10/12/2008

Link of Questionable Value

Some Luddite propaganda from the NYT:

We are living, we have long been told, in the Information Age. Yet now we are faced with the sickening suspicion that technology has run ahead of us. Man is a fire-stealing animal, and we can’t help building machines and machine intelligences, even if, from time to time, we use them not only to outsmart ourselves but to bring us right up to the doorstep of Doom.

We are still fearful, superstitious and all-too-human creatures. At times, we forget the magnitude of the havoc we can wreak by off-loading our minds onto super-intelligent machines, that is, until they run away from us, like mad sorcerers’ apprentices, and drag us up to the precipice for a look down into the abyss.

As the financial experts all over the world use machines to unwind Gordian knots of financial arrangements so complex that only machines can make — “derive” — and trade them, we have to wonder: Are we living in a bad sci-fi movie? Is the Matrix made of credit default swaps?


Seriously, dude, you're going to blame the financial crisis on the machines? Why do some people hate robots so much? Why is that form of prejudice so socially acceptable in this country?

I'd be more inclined to blame the human beings who used these tools, not the tools themselves. But what do I know? I'm a crazy, radical techno-apologist after all, a Gaius Baltar wannabe.

3 comments:

Tech said...

"Why is that form of prejudice so socially acceptable in this country?"

Because it's not a prejudice for so many people. Many view it as a matter of taste. There is a conception that if an object does not possess its own rational agency, one cannot be prejudiced against it. For these people, it's kind of like saying "Why are people so prejudiced against gasoline?" You could give a lot of answers that seem correct, but at the end of the day, everyone seems capable of recognizing that people are prejudiced against the human uses of gasoline rather than the gasoline itself.

It's curious that you indeed refer to these machines as tools right after you imply their personhood with the previous statement. I mean, I suppose there is a sense to which all humans use each other as tools to further their interests, but I get the impression that is not what you meant (or is it?).

Or maybe it was just a tongue in cheek joke and I'm spending too much time replying to it. :P

specter_of_spinoza said...

Since I didn't take the piece all that seriously, my response wasn't entirely serious either, as you figured.

However, you're also right that there's something of a contradiction in what I wrote. So let me try to offer a more coherent response.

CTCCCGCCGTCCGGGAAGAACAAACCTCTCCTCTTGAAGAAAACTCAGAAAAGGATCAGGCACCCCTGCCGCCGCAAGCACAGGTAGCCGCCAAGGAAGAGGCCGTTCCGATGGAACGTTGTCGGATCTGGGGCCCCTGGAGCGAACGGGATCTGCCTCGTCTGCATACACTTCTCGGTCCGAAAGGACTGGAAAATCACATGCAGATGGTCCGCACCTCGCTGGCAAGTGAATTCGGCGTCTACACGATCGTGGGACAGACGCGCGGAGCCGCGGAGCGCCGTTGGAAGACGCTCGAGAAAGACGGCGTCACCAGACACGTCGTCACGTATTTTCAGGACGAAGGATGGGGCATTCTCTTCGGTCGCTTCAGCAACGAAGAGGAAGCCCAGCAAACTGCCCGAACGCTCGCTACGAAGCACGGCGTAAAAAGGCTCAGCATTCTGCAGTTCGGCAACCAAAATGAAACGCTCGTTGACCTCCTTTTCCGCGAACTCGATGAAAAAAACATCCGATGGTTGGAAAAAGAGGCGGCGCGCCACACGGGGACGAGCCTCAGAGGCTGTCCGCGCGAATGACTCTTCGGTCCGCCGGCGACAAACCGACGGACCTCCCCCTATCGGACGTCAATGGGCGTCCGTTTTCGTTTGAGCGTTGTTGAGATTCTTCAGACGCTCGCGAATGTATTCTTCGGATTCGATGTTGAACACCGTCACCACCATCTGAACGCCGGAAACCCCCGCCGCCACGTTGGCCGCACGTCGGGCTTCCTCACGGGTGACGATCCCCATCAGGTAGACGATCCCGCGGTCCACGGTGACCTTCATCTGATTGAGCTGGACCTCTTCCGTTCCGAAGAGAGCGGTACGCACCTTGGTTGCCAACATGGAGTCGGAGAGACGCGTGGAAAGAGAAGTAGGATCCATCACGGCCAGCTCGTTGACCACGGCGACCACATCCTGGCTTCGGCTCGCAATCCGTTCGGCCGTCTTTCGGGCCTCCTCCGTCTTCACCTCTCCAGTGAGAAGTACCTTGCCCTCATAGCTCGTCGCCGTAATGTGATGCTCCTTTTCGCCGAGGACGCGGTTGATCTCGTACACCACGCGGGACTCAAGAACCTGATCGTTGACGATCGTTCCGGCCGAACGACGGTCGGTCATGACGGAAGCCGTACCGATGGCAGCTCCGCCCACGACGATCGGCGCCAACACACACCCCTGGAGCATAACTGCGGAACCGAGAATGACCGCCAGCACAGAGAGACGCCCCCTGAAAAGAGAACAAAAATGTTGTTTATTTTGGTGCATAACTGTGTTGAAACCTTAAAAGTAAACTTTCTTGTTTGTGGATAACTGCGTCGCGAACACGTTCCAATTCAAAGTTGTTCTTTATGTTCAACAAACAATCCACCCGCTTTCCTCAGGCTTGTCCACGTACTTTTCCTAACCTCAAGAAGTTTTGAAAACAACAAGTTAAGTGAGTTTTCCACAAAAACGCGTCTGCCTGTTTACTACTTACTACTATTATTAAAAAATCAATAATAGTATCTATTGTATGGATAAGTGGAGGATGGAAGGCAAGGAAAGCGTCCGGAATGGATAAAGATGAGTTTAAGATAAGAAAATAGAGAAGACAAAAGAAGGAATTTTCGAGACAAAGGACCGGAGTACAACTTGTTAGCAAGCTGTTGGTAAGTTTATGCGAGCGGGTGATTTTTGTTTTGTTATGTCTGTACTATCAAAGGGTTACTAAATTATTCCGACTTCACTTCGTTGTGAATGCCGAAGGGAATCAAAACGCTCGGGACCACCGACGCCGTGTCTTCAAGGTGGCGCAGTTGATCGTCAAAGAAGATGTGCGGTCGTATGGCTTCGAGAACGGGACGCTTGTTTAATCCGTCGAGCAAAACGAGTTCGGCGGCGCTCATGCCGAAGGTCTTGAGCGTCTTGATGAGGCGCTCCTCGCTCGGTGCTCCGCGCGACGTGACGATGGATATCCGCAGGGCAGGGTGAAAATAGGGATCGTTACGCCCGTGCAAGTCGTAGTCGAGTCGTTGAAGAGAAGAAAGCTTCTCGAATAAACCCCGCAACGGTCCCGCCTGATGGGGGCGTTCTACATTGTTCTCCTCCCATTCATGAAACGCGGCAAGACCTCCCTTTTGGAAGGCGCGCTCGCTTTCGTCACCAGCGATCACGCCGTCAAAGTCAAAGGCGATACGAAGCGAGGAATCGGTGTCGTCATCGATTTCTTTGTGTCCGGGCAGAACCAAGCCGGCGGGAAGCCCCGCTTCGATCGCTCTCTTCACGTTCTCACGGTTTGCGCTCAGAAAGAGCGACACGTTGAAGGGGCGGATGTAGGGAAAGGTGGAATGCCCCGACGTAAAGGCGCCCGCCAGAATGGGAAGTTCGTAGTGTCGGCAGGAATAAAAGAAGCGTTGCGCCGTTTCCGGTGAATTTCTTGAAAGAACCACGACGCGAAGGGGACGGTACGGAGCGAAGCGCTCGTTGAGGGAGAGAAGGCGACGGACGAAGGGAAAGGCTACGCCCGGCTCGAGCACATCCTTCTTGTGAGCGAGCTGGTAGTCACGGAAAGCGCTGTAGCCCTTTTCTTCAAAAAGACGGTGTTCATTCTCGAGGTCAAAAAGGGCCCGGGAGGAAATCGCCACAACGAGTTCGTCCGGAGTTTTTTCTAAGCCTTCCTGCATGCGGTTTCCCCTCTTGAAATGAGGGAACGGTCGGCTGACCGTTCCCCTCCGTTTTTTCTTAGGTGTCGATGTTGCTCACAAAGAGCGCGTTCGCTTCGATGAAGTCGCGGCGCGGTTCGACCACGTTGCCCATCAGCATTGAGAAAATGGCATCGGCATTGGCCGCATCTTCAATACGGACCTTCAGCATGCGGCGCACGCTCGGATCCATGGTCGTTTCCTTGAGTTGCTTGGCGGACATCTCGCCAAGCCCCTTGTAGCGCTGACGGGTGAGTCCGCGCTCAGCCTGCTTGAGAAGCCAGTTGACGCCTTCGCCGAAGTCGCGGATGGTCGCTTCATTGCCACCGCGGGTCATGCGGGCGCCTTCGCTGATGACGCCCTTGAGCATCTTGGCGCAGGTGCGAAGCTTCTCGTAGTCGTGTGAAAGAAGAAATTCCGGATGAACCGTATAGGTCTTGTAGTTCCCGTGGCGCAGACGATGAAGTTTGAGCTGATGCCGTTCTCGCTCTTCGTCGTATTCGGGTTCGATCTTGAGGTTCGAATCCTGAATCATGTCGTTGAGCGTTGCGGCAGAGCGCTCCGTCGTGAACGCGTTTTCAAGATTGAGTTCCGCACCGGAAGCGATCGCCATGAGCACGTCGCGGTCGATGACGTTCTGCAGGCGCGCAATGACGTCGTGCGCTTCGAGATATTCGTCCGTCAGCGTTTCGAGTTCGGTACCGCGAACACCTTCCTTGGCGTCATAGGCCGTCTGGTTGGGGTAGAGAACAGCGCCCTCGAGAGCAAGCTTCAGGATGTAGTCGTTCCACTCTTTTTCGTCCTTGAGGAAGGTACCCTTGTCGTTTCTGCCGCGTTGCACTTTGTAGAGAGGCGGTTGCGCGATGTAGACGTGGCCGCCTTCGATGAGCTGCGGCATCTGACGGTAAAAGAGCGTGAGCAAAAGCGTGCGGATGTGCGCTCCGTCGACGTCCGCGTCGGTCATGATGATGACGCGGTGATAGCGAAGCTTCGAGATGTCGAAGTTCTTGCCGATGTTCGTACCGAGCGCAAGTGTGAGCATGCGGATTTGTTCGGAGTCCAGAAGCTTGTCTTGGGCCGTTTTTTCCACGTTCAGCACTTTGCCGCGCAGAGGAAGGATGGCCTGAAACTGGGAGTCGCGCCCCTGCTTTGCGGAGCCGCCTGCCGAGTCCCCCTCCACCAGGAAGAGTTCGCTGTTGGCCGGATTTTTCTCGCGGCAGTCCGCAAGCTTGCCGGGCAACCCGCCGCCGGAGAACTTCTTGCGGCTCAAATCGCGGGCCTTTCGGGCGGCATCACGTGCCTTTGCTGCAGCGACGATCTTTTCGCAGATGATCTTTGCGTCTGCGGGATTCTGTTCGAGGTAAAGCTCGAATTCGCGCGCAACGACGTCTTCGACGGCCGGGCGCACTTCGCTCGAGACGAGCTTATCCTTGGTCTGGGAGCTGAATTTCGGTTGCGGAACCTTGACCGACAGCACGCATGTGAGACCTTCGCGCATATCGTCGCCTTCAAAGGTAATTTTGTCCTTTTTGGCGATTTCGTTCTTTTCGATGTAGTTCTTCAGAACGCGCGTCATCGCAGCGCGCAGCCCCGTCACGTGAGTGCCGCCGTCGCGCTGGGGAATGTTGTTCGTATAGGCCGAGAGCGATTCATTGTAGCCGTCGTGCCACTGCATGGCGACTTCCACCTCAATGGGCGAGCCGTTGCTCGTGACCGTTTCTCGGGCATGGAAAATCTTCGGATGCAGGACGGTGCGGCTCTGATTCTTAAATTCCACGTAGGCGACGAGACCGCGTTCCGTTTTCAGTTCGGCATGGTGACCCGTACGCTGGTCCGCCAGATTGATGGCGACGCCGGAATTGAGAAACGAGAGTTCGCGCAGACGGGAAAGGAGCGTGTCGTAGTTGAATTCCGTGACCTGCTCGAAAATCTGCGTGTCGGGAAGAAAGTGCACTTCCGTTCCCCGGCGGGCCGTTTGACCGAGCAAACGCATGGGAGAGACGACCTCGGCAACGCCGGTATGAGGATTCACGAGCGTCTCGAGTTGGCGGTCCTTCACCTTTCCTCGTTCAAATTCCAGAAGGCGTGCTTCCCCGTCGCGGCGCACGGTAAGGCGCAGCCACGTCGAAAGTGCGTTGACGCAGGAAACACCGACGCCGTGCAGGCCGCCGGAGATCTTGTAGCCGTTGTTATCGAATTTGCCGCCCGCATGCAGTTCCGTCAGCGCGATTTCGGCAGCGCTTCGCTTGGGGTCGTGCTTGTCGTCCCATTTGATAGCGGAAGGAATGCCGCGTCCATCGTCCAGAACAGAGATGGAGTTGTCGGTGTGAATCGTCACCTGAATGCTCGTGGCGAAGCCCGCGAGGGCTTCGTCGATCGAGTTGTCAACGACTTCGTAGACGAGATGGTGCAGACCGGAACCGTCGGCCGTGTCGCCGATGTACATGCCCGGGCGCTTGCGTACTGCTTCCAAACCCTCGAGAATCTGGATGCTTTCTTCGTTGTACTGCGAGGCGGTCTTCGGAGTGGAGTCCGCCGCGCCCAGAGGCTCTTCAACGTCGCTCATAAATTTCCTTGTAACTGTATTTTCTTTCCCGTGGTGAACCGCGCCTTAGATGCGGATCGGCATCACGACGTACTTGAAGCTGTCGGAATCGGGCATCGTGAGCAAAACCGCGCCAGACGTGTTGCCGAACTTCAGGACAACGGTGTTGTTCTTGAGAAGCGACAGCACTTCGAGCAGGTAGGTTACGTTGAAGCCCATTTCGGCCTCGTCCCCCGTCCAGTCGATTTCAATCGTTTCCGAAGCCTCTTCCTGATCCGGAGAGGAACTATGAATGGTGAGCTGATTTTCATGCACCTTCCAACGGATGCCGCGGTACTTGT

At the present, there are no human-made machines that even approximate personhood. We do, however, have a lot of science fiction stories in which there are arguably robotic persons who are, more often than not (in the West at least), portrayed as unfriendly to humans, or even as bent on human destruction.

Thus, if and when actual human-level artificial intelligence emerges, its bearers (robots, software agents, or whatever) will face a public that is largely skeptical, even hostile toward them. It's a peculiar sort of prejudice, I'll admit, a bias against something that preexists that something in the first place.

What we're seeing now, in this article, is an extension of that prejudice to artificial entities which are sophisticated but a far cry from autonomous persons. They are complex tools, and as such, they can be used for good or ill, as their human users so decide. As such, blaming them for the financial crisis is like blaming a firearm for a homicide, rather than the person who fired it.

Now, granted, some people want to ban firearms entirely, because they are tools primarily used to inflict harm. But AI is much more analogous to a technology like atomic energy, which has both negative (nuclear weapons) and positive (nuclear power plants) applications.

In any case, as our creations, they are still primarily our responsibility. We need to do what we can to ensure that AI act in ways that serve humanity's interests. This task becomes increasingly difficult as their level of autonomy increases.

In the long run, however, I think the good that advanced artificial intelligence can do for us is substantial, and worth the risks, which I think have been overstated. (For instance, here's a major problematic assumption to any sort of "robot uprising" scenario: why should robots have any special loyalty to their own kind? That kind of tribalism is a tendency deeply embedded in human beings, perhaps, but we have no reason to make it a part of their psychology.) We just need to be cautious and as forward-looking as possible.

The prejudice of this particular author is an impediment to looking at the situation clearly, a refusal to use our faculties of discrimination to judge each case on its own particular merits.

Gesetzliche Rente said...

I speak for myself but total awareness of what we're doing and taking general precaution would prevent unprecedented doom. It's fun to fantasize in idealism but it's better to dwell in reality. Nice post by the way.